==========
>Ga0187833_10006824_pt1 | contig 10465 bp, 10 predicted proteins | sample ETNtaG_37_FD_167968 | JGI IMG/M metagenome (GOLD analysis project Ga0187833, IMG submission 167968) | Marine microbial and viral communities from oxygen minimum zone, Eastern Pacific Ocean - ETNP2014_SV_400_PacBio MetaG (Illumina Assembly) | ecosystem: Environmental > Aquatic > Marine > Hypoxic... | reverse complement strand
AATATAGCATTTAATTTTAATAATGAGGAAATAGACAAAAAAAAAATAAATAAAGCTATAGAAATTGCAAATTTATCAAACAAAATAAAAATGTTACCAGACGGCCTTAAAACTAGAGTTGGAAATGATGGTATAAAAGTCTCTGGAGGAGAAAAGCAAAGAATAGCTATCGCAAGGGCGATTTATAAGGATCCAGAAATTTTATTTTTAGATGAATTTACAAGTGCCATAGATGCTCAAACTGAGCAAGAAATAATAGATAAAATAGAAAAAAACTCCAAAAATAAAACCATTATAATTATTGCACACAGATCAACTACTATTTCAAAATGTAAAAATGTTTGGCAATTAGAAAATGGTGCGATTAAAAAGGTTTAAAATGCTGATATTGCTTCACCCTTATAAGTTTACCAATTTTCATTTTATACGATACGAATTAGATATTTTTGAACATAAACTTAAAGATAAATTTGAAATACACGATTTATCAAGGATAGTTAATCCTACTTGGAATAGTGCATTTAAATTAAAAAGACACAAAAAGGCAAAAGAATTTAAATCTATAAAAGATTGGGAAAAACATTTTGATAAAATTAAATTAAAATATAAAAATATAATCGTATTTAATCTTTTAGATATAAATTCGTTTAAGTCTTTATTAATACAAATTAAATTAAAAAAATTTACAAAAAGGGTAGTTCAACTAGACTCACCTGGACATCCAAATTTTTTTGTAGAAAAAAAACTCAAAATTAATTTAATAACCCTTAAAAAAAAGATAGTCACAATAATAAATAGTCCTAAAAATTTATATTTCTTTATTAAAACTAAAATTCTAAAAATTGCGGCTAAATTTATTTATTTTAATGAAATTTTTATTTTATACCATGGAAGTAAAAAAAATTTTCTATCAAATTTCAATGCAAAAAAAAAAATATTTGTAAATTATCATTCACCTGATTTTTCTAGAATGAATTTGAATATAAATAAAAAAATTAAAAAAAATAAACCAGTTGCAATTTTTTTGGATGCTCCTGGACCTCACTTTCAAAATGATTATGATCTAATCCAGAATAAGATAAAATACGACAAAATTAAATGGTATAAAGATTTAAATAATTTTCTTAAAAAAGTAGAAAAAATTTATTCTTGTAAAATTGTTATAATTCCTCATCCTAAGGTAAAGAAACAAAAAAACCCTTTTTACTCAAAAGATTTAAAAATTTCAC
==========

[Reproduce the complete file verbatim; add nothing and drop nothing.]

>Ga0187833_10006824_pt1 | contig 10465 bp, 10 predicted proteins | sample ETNtaG_37_FD_167968 | JGI IMG/M metagenome (GOLD analysis project Ga0187833, IMG submission 167968) | Marine microbial and viral communities from oxygen minimum zone, Eastern Pacific Ocean - ETNP2014_SV_400_PacBio MetaG (Illumina Assembly) | ecosystem: Environmental > Aquatic > Marine > Hypoxic... | reverse complement strand
AATATAGCATTTAATTTTAATAATGAGGAAATAGACAAAAAAAAAATAAATAAAGCTATAGAAATTGCAAATTTATCAAACAAAATAAAAATGTTACCAGACGGCCTTAAAACTAGAGTTGGAAATGATGGTATAAAAGTCTCTGGAGGAGAAAAGCAAAGAATAGCTATCGCAAGGGCGATTTATAAGGATCCAGAAATTTTATTTTTAGATGAATTTACAAGTGCCATAGATGCTCAAACTGAGCAAGAAATAATAGATAAAATAGAAAAAAACTCCAAAAATAAAACCATTATAATTATTGCACACAGATCAACTACTATTTCAAAATGTAAAAATGTTTGGCAATTAGAAAATGGTGCGATTAAAAAGGTTTAAAATGCTGATATTGCTTCACCCTTATAAGTTTACCAATTTTCATTTTATACGATACGAATTAGATATTTTTGAACATAAACTTAAAGATAAATTTGAAATACACGATTTATCAAGGATAGTTAATCCTACTTGGAATAGTGCATTTAAATTAAAAAGACACAAAAAGGCAAAAGAATTTAAATCTATAAAAGATTGGGAAAAACATTTTGATAAAATTAAATTAAAATATAAAAATATAATCGTATTTAATCTTTTAGATATAAATTCGTTTAAGTCTTTATTAATACAAATTAAATTAAAAAAATTTACAAAAAGGGTAGTTCAACTAGACTCACCTGGACATCCAAATTTTTTTGTAGAAAAAAAACTCAAAATTAATTTAATAACCCTTAAAAAAAAGATAGTCACAATAATAAATAGTCCTAAAAATTTATATTTCTTTATTAAAACTAAAATTCTAAAAATTGCGGCTAAATTTATTTATTTTAATGAAATTTTTATTTTATACCATGGAAGTAAAAAAAATTTTCTATCAAATTTCAATGCAAAAAAAAAAATATTTGTAAATTATCATTCACCTGATTTTTCTAGAATGAATTTGAATATAAATAAAAAAATTAAAAAAAATAAACCAGTTGCAATTTTTTTGGATGCTCCTGGACCTCACTTTCAAAATGATTATGATCTAATCCAGAATAAGATAAAATACGACAAAATTAAATGGTATAAAGATTTAAATAATTTTCTTAAAAAAGTAGAAAAAATTTATTCTTGTAAAATTGTTATAATTCCTCATCCTAAGGTAAAGAAACAAAAAAACCCTTTTTACTCAAAAGATTTAAAAATTTCAC